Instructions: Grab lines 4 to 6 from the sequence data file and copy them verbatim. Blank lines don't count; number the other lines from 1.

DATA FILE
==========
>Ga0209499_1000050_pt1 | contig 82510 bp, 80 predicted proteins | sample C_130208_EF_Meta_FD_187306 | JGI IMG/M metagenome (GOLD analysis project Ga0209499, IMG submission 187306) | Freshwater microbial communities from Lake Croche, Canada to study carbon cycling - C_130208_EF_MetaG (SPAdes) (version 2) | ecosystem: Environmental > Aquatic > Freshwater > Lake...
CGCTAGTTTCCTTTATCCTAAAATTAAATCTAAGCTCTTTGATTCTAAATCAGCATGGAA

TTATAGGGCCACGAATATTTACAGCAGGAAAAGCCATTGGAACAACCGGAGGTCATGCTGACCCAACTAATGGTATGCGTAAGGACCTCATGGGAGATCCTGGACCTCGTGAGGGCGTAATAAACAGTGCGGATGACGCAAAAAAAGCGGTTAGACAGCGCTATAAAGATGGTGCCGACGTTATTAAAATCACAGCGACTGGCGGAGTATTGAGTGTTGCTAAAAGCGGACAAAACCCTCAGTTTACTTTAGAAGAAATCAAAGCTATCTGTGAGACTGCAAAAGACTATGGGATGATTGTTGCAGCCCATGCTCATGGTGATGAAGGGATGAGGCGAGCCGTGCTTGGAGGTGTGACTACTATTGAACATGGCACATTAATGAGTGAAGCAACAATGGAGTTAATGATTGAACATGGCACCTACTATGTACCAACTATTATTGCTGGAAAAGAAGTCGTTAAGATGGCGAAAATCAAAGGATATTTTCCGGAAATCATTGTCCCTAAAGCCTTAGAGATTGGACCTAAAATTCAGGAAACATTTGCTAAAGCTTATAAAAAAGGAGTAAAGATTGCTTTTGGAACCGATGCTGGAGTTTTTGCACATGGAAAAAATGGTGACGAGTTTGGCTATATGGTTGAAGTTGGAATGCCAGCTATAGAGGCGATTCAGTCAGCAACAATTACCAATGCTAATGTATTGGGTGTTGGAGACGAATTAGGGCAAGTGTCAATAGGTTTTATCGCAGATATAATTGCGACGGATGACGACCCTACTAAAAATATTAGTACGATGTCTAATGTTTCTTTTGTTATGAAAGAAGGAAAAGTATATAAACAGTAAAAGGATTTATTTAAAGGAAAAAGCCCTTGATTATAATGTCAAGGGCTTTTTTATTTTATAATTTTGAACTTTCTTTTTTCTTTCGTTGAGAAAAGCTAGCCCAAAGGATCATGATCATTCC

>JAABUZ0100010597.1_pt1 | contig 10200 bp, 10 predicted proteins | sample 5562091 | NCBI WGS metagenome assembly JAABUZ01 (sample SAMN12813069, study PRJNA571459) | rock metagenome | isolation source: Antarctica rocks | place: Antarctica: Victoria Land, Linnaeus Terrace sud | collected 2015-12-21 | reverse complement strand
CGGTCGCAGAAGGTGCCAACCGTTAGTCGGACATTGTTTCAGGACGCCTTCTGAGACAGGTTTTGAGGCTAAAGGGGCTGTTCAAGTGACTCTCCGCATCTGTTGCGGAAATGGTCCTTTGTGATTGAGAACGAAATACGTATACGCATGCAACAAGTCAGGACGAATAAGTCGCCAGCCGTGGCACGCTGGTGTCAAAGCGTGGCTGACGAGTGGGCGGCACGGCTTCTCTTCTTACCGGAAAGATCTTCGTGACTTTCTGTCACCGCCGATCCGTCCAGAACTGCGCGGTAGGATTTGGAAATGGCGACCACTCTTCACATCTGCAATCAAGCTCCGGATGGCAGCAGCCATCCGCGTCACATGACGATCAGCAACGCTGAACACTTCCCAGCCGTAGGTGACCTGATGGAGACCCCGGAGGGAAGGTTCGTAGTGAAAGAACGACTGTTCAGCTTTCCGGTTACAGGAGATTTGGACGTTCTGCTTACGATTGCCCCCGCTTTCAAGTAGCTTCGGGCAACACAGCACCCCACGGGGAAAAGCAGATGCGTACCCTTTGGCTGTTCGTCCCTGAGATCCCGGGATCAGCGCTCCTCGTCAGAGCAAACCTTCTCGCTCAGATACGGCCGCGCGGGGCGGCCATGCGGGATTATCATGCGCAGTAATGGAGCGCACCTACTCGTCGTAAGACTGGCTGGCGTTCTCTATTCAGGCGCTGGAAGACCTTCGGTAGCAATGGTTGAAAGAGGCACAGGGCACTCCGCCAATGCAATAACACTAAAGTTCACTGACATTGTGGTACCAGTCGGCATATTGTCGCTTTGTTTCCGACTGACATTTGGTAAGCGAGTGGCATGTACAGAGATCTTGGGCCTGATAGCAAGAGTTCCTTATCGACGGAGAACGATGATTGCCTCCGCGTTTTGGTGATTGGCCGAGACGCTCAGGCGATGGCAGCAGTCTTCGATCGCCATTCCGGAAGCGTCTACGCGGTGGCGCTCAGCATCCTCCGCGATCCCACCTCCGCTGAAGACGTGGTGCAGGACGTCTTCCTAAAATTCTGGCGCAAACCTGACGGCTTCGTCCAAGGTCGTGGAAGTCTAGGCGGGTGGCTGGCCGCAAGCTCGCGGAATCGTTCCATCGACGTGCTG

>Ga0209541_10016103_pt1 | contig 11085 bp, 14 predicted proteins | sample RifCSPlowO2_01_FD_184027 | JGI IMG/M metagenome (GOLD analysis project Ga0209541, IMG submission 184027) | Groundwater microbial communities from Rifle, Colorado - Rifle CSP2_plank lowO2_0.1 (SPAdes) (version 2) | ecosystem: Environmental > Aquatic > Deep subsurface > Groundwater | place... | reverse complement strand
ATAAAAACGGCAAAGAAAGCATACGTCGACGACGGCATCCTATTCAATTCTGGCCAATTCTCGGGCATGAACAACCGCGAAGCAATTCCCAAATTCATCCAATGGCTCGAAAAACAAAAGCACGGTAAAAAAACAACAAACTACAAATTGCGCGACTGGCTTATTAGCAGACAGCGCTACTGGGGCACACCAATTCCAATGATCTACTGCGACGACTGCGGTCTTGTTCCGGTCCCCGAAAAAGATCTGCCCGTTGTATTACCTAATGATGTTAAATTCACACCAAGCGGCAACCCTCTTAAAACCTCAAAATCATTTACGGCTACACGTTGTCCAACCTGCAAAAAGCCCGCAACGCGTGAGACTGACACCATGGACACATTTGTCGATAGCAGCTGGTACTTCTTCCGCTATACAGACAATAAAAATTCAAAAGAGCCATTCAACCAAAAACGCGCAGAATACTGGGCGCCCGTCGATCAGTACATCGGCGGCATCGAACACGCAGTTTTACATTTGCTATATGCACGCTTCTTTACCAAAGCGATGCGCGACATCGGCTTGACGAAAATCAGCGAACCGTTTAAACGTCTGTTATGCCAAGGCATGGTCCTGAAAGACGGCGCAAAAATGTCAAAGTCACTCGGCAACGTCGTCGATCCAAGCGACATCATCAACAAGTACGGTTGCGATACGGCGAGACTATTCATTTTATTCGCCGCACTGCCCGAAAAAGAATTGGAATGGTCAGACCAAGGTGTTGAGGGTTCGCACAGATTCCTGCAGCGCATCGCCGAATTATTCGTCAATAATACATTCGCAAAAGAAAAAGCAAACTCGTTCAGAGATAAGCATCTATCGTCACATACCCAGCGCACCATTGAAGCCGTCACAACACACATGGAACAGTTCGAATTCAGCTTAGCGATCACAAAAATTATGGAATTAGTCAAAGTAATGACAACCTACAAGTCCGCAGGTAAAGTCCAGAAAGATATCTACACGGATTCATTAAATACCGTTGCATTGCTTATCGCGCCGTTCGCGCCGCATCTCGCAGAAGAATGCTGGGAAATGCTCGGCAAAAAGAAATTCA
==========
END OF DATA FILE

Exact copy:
>JAABUZ0100010597.1_pt1 | contig 10200 bp, 10 predicted proteins | sample 5562091 | NCBI WGS metagenome assembly JAABUZ01 (sample SAMN12813069, study PRJNA571459) | rock metagenome | isolation source: Antarctica rocks | place: Antarctica: Victoria Land, Linnaeus Terrace sud | collected 2015-12-21 | reverse complement strand
CGGTCGCAGAAGGTGCCAACCGTTAGTCGGACATTGTTTCAGGACGCCTTCTGAGACAGGTTTTGAGGCTAAAGGGGCTGTTCAAGTGACTCTCCGCATCTGTTGCGGAAATGGTCCTTTGTGATTGAGAACGAAATACGTATACGCATGCAACAAGTCAGGACGAATAAGTCGCCAGCCGTGGCACGCTGGTGTCAAAGCGTGGCTGACGAGTGGGCGGCACGGCTTCTCTTCTTACCGGAAAGATCTTCGTGACTTTCTGTCACCGCCGATCCGTCCAGAACTGCGCGGTAGGATTTGGAAATGGCGACCACTCTTCACATCTGCAATCAAGCTCCGGATGGCAGCAGCCATCCGCGTCACATGACGATCAGCAACGCTGAACACTTCCCAGCCGTAGGTGACCTGATGGAGACCCCGGAGGGAAGGTTCGTAGTGAAAGAACGACTGTTCAGCTTTCCGGTTACAGGAGATTTGGACGTTCTGCTTACGATTGCCCCCGCTTTCAAGTAGCTTCGGGCAACACAGCACCCCACGGGGAAAAGCAGATGCGTACCCTTTGGCTGTTCGTCCCTGAGATCCCGGGATCAGCGCTCCTCGTCAGAGCAAACCTTCTCGCTCAGATACGGCCGCGCGGGGCGGCCATGCGGGATTATCATGCGCAGTAATGGAGCGCACCTACTCGTCGTAAGACTGGCTGGCGTTCTCTATTCAGGCGCTGGAAGACCTTCGGTAGCAATGGTTGAAAGAGGCACAGGGCACTCCGCCAATGCAATAACACTAAAGTTCACTGACATTGTGGTACCAGTCGGCATATTGTCGCTTTGTTTCCGACTGACATTTGGTAAGCGAGTGGCATGTACAGAGATCTTGGGCCTGATAGCAAGAGTTCCTTATCGACGGAGAACGATGATTGCCTCCGCGTTTTGGTGATTGGCCGAGACGCTCAGGCGATGGCAGCAGTCTTCGATCGCCATTCCGGAAGCGTCTACGCGGTGGCGCTCAGCATCCTCCGCGATCCCACCTCCGCTGAAGACGTGGTGCAGGACGTCTTCCTAAAATTCTGGCGCAAACCTGACGGCTTCGTCCAAGGTCGTGGAAGTCTAGGCGGGTGGCTGGCCGCAAGCTCGCGGAATCGTTCCATCGACGTGCTG

>Ga0209541_10016103_pt1 | contig 11085 bp, 14 predicted proteins | sample RifCSPlowO2_01_FD_184027 | JGI IMG/M metagenome (GOLD analysis project Ga0209541, IMG submission 184027) | Groundwater microbial communities from Rifle, Colorado - Rifle CSP2_plank lowO2_0.1 (SPAdes) (version 2) | ecosystem: Environmental > Aquatic > Deep subsurface > Groundwater | place... | reverse complement strand